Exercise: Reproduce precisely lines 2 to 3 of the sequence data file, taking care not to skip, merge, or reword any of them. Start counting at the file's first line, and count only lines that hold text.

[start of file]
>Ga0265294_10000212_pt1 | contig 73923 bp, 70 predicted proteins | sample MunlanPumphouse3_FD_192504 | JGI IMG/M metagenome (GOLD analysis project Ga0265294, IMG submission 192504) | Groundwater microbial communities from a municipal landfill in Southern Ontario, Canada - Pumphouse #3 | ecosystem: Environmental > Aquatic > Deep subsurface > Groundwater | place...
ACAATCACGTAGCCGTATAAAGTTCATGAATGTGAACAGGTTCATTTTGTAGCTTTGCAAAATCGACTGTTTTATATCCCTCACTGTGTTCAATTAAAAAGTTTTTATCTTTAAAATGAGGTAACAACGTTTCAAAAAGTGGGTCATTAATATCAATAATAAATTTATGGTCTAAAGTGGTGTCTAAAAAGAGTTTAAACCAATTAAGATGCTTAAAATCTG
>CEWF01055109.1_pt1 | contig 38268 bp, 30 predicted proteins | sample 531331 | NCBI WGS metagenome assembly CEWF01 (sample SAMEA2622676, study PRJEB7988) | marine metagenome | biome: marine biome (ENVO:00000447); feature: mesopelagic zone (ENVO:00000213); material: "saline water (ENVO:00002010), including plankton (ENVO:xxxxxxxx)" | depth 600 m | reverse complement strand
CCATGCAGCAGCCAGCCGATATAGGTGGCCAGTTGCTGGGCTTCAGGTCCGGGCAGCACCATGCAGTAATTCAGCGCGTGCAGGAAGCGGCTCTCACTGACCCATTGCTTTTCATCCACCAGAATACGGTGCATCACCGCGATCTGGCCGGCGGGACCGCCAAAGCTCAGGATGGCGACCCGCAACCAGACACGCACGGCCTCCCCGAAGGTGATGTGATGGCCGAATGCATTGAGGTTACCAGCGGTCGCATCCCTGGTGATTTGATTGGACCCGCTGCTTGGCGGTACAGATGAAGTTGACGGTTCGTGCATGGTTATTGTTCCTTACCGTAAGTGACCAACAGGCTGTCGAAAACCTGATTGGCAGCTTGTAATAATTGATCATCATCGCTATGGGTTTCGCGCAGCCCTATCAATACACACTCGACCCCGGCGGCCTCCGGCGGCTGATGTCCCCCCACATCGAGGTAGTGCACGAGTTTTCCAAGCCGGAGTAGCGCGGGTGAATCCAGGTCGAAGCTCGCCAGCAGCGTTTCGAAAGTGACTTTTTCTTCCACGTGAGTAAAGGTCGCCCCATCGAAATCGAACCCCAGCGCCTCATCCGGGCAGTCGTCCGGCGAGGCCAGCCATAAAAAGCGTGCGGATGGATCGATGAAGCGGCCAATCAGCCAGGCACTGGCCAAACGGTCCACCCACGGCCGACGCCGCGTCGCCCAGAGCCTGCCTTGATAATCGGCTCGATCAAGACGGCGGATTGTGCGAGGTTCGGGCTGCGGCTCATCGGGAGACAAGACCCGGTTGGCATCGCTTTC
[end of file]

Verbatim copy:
ACAATCACGTAGCCGTATAAAGTTCATGAATGTGAACAGGTTCATTTTGTAGCTTTGCAAAATCGACTGTTTTATATCCCTCACTGTGTTCAATTAAAAAGTTTTTATCTTTAAAATGAGGTAACAACGTTTCAAAAAGTGGGTCATTAATATCAATAATAAATTTATGGTCTAAAGTGGTGTCTAAAAAGAGTTTAAACCAATTAAGATGCTTAAAATCTG
>CEWF01055109.1_pt1 | contig 38268 bp, 30 predicted proteins | sample 531331 | NCBI WGS metagenome assembly CEWF01 (sample SAMEA2622676, study PRJEB7988) | marine metagenome | biome: marine biome (ENVO:00000447); feature: mesopelagic zone (ENVO:00000213); material: "saline water (ENVO:00002010), including plankton (ENVO:xxxxxxxx)" | depth 600 m | reverse complement strand